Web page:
- Pillow - you can stuff clothes in a stuff sack but try it out at home first - lay on the floor in your sleeping bag and put the makeshift pillow under your head. Some people aren't bothered by it, but I can't sleep like that. There is a great hollowfill pillow at MEC for less than $10 that is worth its weight in gold. Get it if you want a good night's sleep. It isn't that heavy and compresses down quite small (about the size as a Nalgene bottle).
- Sleeping bag - this will be bulkiest thing in your bag but it doesn't have to be the heaviest. I prefer down (MEC Raven, -7 bag, $135) because it's light, extremely compressible and very warm. My -7 down bag kept me warm in -8 while Oliver was shivering in his synthetic -7 North Face bag. The risk with down though is that if it gets wet, it takes forever to dry and won't keep you warm. If you buy down, make sure you've tested your tent and that it is waterproof Also have a repair kit or duct tape handy). Also, keep it the sleeping bag (any type) in a waterproof stuff sack or garbage bag while it's in your pack.
- Food - wraps are better than bread (flat so easier to pack, keep moisture and don't go stale/dry out), pitas are good too. Chopped peppers, cheese and smoked meats keep well and are great for sandwiches. Don't bring pickles! They have a strong smell and the vinegar seems to leak out of ziplocs particularly well! For dinners and breakfasts, I bring dehydrated stuff (porridge, instant soup, dehydrated dinners and apple crisp). Most people pack too much food, but if you're stranded because of weather/getting lost, extra is better than too little.
How to Pack your Backpack
An experienced backpacker has provided the following advice on how to pack your backpack:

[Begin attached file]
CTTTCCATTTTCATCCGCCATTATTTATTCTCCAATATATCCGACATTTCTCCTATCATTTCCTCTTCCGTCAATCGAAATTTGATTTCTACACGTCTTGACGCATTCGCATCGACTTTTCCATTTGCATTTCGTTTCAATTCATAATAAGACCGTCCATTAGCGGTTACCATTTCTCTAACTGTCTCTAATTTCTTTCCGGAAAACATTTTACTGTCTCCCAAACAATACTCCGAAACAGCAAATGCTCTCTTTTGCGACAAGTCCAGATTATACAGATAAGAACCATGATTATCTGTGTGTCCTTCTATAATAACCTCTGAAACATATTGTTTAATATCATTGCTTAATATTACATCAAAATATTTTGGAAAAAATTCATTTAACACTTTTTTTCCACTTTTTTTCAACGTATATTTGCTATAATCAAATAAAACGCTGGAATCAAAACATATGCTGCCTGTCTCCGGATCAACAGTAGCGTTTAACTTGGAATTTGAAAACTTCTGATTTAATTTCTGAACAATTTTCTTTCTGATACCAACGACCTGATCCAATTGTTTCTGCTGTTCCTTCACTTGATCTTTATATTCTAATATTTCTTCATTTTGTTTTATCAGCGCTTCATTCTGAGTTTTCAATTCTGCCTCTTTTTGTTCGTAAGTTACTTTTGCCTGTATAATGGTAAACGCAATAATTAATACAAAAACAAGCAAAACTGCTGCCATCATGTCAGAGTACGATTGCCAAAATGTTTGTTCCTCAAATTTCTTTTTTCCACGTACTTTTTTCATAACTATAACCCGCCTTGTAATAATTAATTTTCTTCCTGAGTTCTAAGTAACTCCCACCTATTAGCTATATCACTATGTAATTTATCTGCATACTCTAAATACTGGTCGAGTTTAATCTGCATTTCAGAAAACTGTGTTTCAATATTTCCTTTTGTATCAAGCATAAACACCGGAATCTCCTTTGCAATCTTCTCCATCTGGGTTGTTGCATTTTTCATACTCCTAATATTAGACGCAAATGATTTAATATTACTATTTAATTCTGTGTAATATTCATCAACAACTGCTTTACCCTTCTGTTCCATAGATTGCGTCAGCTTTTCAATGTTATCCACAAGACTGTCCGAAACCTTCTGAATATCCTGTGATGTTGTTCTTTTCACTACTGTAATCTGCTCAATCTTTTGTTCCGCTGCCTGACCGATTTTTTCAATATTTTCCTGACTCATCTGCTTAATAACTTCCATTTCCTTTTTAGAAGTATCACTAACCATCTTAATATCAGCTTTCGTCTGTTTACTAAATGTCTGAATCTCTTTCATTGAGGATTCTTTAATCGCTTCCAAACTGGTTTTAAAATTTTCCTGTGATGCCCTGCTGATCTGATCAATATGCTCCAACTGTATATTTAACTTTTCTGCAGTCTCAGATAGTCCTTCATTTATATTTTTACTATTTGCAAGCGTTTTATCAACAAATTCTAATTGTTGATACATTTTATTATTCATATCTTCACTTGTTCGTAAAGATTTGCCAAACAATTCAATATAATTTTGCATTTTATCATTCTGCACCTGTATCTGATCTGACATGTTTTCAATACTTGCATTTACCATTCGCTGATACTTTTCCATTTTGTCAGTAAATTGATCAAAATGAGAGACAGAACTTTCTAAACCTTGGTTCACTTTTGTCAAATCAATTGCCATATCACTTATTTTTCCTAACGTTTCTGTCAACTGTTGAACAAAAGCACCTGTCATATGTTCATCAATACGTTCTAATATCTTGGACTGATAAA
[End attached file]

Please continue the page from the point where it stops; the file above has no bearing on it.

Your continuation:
- You don't want the heaviest stuff at the bottom. Put your sleeping bag in the bottom (in a garbage bag or waterproof cover), then put the heavy stuff (water, stove, pots, dishes, fuel, food) above it so the majority of the weight is above your hips.
- Above that should be clothes.
- Put your poles in the side of the pack
- Stuff the tent/fly in the top of your pack
- Put stuff you want to keep handy on the very top (rain gear/poncho, rain cover for pack, silver heat blanket, extra layers)
- Top compartment: sunscreen, headlamp, compass/gps, first aid kit, scrambling gloves, etc. Food/snacks for the day can be kept in the top compartment unless weather is warm and you think it might spoil. In that case, keep it next to your water and keep your water against your back.
- Thermarest can be strapped to the side or bottom of the pack depending on pack configuration (balance your pack's weight: if you have the poles, put the thermarest on the opposite side on the outside of the pack; if you don't have the poles, put the thermarest on the bottom)
- Tarps: I usually keep this folded and strapped to the side of my pack - handy as a group sit-upon or emergency shelter
- Shoes for water crossings can be carabinered to the outside
- Matches and striking section should be in a waterproof container - film container works great; put this inside your cooking pot
- Put sunscreen in a ziploc (or 2) as it's prone to explode with temp/pressure changes
- Test your equipment before heading out (headlamp, stove, GPS) & ensure you have enough fuel and batteries.
Think we forgot something from one of our lists? Let us know.
The EOC is not owned or operated by any company. We survive off the support of volunteers, sponsors and donations
Web Site design and development by Andwa Consulting.
Copyright © 2013 - Edmonton Outdoor Club - Legal Notices
Pour toutes informations en français, s'il vous plaît contactez firstname.lastname@example.org.